The Eurex derivatives trading market was halted at 0620 GMT, 20 minutes after trading started, “in order to protect the integrity of the market,” Deutsche Boerse said.

“An incorrect time synchronization within the system” triggered the market halt. The problem was solved, pre-trading started at 0720 GMT and, as of 0730 GMT all products were again tradable, the exchange said.

A person close to the matter said the glitch was caused by a problem with the system clock, not extreme data load, noting that current trading volumes are far below previous peaks.

Wall Street Journal

From what we understand, the problem was due to a number of GPS time servers that dropped leap year adjustments, so jumping the time back 36 seconds. Then PTP2 software adjusted server time to jump backward 36 seconds. It’s not the first failure of this sort (or the last). The legacy technology for time synchronization lacks the cross check, failover, and alerting that are built into TimeKeeper. That technology was not designed with enterprise in mind and although it has been heavily modified over time, it is very difficult to engineer a solution to basic architectural mismatch. For example, TimeKeeper is architected to treat all time sources the same, but software like PTPd and NTPd is designed for a specific protocol. So TimeKeeper can use a feed from one protocol to crosscheck another, but that requires a clumsy grafting process in one of the protocol specific time synchronization programs.  As another example, the PTP standard has a completely inappropriate fault-tolerance technique baked into the standard – a technique that is a holdover from the PTP standard origin in device control. The standard was designed for systems with really simple networks and time consumers. A single cable with some welding machines on the end is perhaps a typical intended use case. The idea was that the time sources would advertise how good they were and the consumers would simply pick the one that said it was the best. This is an absurd policy for an enterprise network with super-powerful server computers receiving time packets across complex networks dotted with routers and switches. TimeKeeper was designed to ignore this “best master” protocol for fault tolerance and to utilize the smarts of the consumers to detect problems in the feed and to select among alternatives.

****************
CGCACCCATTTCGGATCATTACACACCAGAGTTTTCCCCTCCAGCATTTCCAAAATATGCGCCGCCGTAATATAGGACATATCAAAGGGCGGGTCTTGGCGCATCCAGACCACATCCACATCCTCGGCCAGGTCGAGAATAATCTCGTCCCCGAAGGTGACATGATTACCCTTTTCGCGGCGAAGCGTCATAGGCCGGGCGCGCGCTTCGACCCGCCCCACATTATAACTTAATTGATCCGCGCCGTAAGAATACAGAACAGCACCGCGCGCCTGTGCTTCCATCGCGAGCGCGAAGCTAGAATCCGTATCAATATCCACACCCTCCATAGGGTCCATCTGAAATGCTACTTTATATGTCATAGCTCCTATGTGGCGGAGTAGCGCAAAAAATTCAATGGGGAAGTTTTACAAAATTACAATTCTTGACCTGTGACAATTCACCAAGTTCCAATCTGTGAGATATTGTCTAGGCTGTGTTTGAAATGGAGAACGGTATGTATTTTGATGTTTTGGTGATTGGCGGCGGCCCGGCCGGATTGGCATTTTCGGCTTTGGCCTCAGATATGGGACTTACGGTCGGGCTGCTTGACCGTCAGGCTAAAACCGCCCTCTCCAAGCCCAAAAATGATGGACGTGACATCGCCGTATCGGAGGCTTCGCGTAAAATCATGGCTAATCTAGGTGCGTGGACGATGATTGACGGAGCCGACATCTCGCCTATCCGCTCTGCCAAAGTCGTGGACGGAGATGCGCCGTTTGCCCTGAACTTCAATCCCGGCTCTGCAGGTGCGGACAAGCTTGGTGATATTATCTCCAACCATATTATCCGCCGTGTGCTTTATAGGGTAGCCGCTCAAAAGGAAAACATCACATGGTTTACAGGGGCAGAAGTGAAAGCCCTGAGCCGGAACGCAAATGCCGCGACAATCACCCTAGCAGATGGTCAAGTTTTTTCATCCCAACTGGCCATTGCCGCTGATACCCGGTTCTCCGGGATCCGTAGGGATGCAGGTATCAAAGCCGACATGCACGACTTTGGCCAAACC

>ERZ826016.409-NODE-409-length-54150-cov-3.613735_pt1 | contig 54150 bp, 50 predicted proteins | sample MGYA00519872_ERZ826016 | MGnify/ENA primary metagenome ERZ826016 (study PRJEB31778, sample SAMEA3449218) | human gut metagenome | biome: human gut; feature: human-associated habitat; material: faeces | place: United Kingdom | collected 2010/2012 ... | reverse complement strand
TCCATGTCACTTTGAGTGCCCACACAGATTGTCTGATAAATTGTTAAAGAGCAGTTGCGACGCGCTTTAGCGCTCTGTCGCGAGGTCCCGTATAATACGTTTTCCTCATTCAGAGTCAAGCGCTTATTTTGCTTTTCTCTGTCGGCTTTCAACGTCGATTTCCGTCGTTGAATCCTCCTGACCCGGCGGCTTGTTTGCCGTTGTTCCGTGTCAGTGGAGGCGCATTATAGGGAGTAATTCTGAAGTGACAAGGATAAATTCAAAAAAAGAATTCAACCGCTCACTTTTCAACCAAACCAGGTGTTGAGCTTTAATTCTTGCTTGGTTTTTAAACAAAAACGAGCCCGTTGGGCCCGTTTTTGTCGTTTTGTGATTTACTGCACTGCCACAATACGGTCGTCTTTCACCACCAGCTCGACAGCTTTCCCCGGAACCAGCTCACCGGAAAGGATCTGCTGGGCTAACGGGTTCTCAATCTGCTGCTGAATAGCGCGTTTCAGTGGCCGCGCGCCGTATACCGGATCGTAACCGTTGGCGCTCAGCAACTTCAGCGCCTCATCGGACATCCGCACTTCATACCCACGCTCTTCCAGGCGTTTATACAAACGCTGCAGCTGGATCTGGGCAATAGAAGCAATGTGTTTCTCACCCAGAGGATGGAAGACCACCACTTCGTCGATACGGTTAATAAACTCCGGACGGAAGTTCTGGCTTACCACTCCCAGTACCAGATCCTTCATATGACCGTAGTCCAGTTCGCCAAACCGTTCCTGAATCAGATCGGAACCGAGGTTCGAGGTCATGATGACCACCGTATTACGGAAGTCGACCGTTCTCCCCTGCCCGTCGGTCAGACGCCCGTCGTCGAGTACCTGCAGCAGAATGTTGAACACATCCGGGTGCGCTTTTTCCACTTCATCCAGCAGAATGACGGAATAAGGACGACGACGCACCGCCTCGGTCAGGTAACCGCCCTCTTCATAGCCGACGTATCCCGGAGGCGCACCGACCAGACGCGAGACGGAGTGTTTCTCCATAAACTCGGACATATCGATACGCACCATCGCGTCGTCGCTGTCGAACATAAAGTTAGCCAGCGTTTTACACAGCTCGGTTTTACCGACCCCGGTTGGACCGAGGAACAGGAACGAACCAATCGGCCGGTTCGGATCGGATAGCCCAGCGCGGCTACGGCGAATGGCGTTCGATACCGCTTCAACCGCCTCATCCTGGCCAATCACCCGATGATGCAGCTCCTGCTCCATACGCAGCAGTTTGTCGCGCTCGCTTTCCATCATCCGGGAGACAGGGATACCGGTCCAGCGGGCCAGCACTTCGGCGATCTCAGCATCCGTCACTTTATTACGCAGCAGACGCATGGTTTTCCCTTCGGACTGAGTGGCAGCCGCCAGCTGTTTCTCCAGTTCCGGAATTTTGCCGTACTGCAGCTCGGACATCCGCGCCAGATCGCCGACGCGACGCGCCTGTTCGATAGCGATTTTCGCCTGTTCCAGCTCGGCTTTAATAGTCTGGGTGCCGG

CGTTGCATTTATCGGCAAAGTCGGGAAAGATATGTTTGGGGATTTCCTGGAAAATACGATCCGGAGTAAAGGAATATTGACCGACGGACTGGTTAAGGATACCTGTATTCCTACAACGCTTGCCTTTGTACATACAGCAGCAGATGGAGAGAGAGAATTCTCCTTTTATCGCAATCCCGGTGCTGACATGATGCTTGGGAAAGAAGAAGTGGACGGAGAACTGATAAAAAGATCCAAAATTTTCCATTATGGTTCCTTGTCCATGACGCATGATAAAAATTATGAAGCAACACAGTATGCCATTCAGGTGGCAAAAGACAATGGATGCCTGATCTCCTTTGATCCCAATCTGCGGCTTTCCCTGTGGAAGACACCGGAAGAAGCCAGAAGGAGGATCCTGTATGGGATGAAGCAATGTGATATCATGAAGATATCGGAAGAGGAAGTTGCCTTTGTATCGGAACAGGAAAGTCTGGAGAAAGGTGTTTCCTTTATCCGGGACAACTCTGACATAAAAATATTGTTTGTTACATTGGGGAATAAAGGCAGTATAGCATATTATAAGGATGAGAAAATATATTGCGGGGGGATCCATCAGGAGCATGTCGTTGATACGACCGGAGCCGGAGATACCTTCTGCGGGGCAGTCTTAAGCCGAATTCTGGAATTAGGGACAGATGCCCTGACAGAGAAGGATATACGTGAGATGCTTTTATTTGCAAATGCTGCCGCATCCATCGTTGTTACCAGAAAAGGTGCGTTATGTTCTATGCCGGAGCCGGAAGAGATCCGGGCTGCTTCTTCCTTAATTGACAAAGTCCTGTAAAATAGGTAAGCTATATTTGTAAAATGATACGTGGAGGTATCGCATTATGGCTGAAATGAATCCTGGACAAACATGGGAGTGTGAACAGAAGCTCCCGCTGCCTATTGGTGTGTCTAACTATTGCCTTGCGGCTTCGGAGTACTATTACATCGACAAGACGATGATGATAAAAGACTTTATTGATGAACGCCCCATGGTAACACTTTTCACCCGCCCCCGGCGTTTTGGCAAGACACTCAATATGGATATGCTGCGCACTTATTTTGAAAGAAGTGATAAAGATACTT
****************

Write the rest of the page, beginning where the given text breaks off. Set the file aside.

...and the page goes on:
Patents considered harmful, by some.

That’s not how it looks from here but I think part of the muddiness in the software patent argument is the result of arguments that really attack the entire idea of patents but are advanced as being specific to software patents. The whole idea of a patent is that you do foster innovation and competition by “handing out monopolies”. Maybe that idea is wrong, but if you think it is wrong you are likely opposed to patents – period.  Tim Lee and many of the other

Famous anti-innovation patenter.
Famous anti-innovation patenter.

people who dislike software patents confuse the issue by simultaneously claiming that (1) software patents are inherently worse/different than other patents and (2) that software patents choke off innovation because of properties that turn out to apply to all patents. Opposing patents in general, however, is a more radical proposition than opposing software patents – perhaps more a more radical proposition than people feel comfortable making.

My position is that many patents are wrongly granted for “inventions” that are neither novel nor un-obvious and that the system for adjudicating patents is way too slow, error prone, and expensive. But patents themselves serve a useful purpose.  The obvious example is Excel which is effectively a monopoly without the benefit of any patents at all. The work of the innovators was, without patent protection, rapidly copied by companies with better marketing and greater resources. Innovation stopped. End of story.

And “business method” patents, in general, are not really software or computer patents at all. Usually they are efforts to patent a well known method of doing business adding some technology to the mix to buttress a claim of novelty. One could have similarly claimed a hundred years ago that making sales calls via telephone was an invention or that delivering adverts by TV instead of by radio was an invention.